Photo by Denise Ritchie
The memory is so vivid it brings Morgan Libbey Smith to tears. Morgan was 14 when her mother, a court-appointed guardian, had her gather up her childhood trove of stuffed animals to bring to a run-down nursing home in town.
There Morgan met her mother Margaret Libbey’s client, an elderly woman with dementia so severe it had rendered her non-verbal. Like many such patients, she had reverted to wanting to hold soft things, her mother explained to Morgan. As her Teddy bears found new purpose in the dingy room, Morgan saw her mom’s work in a new light.
“All the billion phone calls that took her away in the middle of something, all those moments suddenly strung together, and I thought, this is incredible what my mother’s doing for these people,” Smith says.
Ten years later, at age 24 and with a degree in health services administration, Smith came home to Vero Beach and joined her mother’s company, Treasure Coast Elder Care. At the same time, she took the reins of a fledgling non-profit, the Public Guardianship Program of Indian River County.
The program, founded by two guardianship lawyers in 2012, was formed to provide court-appointed guardians for free to the indigent. In the five years since Smith took over, the agency has grown from four clients to 16.
But with three times that many still in need of services, Smith decided she and the agency were ready to move on.
“I told my board we’ve raised this little baby of a program and it’s now a teenager. We’ve reached a pivotal point. We either have to find a lot more money, or a bigger entity,” Smith said.
After a year of discussion, the bigger entity turned out to be the Senior Resource Association, a nonprofit agency with a $7 million budget. It will take over the Public Guardianship Program on July 1. “I am extremely excited,” said Karen Deigl, Senior Resource CEO.
Smith’s announcement of the change at a meeting of the county’s Hospital District, which partly funds the free guardianship program, was a moving tribute to the profound emotional investment she has made.
Smith’s youth makes her a rarity in the profession – she is now 29. With clients ranging in age from their 20s to 98, she says she meets them all “where they are now,” determining how to “marry all those worlds” of medical and financial needs along with happiness, all while following the directives of the court and the law. “That’s emotional,” she said. “You have to be. If you’re not, you’re not showing your human side to your clients. And they deserve that.”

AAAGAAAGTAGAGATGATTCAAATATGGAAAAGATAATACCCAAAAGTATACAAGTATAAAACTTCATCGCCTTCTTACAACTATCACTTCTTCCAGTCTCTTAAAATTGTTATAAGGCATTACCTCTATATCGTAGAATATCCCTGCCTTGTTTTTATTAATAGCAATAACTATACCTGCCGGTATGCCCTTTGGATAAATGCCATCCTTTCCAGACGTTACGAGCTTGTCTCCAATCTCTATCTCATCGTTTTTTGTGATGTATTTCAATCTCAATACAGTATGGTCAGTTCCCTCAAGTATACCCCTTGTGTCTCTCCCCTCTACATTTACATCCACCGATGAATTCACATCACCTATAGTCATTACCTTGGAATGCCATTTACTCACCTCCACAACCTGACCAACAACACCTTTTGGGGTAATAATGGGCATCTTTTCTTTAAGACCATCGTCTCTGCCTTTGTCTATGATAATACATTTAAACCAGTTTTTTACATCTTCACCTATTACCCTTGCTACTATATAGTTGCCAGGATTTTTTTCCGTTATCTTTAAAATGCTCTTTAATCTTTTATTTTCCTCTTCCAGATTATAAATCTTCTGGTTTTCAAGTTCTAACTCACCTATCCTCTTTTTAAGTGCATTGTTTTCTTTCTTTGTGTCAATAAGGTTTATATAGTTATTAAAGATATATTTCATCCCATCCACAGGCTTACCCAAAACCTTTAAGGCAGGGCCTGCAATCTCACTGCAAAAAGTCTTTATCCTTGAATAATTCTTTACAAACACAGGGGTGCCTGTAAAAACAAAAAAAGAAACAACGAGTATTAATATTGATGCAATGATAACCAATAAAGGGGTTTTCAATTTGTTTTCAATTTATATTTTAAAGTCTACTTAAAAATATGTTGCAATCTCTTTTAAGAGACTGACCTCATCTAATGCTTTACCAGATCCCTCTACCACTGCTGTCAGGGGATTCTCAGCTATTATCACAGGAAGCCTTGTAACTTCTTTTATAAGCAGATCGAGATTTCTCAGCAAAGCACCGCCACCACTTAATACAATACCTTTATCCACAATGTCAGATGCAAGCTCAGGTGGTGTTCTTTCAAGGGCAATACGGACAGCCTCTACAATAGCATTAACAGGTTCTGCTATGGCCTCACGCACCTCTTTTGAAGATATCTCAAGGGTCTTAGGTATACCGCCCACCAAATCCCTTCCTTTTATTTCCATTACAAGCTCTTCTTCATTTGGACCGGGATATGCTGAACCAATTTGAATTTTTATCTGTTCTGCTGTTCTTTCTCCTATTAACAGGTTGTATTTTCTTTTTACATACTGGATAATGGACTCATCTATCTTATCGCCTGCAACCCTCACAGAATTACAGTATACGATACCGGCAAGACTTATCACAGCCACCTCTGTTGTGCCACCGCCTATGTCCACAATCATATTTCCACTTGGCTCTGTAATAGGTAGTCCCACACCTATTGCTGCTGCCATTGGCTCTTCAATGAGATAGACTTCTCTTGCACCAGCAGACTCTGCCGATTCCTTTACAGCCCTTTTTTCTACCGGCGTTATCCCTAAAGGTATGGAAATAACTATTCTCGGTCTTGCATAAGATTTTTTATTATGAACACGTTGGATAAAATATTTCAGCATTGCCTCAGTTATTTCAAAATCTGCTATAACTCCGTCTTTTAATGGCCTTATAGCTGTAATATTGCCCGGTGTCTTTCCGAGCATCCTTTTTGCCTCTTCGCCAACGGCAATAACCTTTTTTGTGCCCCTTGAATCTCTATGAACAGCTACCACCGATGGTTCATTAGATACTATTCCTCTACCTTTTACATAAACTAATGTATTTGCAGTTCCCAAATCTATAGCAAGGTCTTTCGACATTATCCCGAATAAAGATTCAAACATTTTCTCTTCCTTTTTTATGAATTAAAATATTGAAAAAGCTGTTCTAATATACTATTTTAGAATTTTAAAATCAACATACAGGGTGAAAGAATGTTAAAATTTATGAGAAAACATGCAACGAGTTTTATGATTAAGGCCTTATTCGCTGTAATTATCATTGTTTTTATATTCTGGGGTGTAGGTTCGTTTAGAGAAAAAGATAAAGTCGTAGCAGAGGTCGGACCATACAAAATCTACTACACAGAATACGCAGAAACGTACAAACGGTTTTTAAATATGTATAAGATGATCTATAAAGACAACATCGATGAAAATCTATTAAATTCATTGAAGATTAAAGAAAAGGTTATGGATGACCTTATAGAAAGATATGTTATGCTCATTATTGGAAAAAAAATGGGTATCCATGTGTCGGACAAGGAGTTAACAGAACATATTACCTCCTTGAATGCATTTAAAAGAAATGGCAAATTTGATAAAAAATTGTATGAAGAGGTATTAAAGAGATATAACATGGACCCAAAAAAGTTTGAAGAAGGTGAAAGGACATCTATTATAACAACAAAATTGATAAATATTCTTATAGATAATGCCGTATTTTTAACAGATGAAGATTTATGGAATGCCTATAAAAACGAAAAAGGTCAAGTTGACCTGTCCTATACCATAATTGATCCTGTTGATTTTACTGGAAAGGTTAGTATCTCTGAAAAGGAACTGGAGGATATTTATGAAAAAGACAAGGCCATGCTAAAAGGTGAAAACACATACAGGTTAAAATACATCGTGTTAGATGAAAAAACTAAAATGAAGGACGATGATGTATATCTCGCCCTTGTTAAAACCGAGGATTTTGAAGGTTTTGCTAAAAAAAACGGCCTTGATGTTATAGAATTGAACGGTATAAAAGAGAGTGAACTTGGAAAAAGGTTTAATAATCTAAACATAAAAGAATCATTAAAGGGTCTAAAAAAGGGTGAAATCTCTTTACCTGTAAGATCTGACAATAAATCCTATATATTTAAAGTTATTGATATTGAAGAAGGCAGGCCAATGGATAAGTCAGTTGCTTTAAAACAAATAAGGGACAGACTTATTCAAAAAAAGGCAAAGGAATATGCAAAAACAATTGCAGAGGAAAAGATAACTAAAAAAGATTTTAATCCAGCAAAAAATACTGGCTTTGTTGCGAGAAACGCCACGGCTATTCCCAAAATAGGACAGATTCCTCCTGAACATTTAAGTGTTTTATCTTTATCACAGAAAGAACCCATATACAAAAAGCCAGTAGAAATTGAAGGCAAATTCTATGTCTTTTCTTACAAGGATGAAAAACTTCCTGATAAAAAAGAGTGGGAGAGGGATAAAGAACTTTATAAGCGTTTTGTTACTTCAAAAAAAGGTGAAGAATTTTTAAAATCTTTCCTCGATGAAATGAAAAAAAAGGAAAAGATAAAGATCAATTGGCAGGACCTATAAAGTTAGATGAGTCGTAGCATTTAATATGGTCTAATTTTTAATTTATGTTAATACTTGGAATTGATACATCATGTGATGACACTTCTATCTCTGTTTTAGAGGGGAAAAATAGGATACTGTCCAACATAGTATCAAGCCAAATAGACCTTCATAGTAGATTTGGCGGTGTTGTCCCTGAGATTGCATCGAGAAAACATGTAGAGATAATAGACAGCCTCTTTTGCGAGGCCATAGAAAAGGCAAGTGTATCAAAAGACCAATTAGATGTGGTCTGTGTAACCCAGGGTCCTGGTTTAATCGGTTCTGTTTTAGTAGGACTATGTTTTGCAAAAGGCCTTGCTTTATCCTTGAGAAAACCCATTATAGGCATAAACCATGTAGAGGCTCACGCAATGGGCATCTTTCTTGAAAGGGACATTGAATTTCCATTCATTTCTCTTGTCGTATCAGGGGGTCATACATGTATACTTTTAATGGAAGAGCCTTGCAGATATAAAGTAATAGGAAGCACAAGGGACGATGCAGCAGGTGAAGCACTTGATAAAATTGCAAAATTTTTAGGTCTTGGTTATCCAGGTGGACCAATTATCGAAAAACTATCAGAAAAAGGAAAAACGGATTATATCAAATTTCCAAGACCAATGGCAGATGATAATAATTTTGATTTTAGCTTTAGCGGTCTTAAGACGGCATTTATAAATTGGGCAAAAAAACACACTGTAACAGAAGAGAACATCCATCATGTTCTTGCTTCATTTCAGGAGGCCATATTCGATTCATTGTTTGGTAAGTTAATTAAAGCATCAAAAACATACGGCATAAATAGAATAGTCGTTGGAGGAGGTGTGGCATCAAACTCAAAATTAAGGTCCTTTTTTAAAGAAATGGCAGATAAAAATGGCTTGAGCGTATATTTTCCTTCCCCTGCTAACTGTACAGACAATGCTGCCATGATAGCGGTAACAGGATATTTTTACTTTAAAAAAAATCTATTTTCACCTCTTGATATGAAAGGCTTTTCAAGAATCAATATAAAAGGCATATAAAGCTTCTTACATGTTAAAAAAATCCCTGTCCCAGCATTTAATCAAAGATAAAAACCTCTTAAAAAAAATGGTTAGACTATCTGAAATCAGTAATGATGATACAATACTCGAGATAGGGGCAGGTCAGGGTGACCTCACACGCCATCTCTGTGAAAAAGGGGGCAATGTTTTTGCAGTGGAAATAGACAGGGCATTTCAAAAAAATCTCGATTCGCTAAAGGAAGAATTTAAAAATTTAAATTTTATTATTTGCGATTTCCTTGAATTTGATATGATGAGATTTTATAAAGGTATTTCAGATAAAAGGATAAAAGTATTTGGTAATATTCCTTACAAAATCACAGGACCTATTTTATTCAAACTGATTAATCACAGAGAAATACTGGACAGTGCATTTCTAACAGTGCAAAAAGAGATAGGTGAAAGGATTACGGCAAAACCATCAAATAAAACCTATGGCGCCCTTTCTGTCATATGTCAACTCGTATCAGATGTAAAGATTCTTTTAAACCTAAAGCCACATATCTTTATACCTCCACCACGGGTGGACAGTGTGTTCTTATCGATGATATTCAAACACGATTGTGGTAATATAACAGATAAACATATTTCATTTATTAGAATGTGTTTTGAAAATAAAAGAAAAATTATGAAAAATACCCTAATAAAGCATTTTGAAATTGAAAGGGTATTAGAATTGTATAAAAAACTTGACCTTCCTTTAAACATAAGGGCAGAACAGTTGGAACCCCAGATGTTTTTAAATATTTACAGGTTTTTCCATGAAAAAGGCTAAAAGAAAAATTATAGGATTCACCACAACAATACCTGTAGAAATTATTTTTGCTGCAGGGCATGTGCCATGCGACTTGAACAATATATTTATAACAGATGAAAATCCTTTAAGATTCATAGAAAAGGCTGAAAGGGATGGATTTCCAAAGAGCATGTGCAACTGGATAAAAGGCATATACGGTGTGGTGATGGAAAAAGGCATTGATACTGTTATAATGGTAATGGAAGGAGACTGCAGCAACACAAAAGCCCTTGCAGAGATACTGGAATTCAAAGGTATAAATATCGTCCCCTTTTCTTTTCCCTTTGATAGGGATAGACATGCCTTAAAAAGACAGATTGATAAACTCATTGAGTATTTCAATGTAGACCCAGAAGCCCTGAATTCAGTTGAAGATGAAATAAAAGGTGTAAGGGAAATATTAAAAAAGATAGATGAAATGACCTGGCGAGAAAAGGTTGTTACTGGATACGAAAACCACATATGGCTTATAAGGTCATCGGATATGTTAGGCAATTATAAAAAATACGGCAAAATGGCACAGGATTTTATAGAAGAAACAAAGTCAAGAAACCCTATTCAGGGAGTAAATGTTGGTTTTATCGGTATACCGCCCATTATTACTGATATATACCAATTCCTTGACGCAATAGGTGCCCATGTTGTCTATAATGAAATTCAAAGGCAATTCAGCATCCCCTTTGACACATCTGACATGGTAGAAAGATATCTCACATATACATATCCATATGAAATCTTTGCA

Smith openly wept at the podium as she told the Hospital District board of the multiple times she has sat at the deathbed of clients who would otherwise have passed away utterly alone.
Smith says she hesitated before telling her story for print; professional guardianship has had its share of controversy, with newspapers taking a hard look at cases in which court-appointed guardians drained bank accounts and divided families.
Professional guardians charge on average $65 an hour, according to state estimates, usually paid out of the estate of the person deemed incapacitated. Those fees can accrue to a staggering sum over the ward’s lifetime.
Even among indigent clients, family members can view monthly Social Security checks as “hot commodities,” Smith says. She once “went bank to bank” to track down a pension that had been usurped by a family member, its existence preventing the ward from being Medicaid-eligible. “She was living in a nursing home for years. Nobody came to see her, yet somebody was taking her pension.”
“Not everyone likes the decisions we make,” said Margaret Libbey, who has worked as a professional guardian since 2002 and continues to take cases pro bono today. “People who are incapacitated are owed extra protection and that’s what the courts are there for.”
“We’re usually the most hated person in the room because this person is in charge of my life now,’ Smith says. “I always try to thank my clients for letting me take care of them and to let them know I’m grateful to be able to help them, because they should know those things. This is an honor for us.”
It’s estimated that between 1.5 million and 3 million Americans are under court-ordered guardianship. Because of its huge senior population, Florida ranks first in the number of complaints lodged, even as its reforms are said to serve as a model to the country.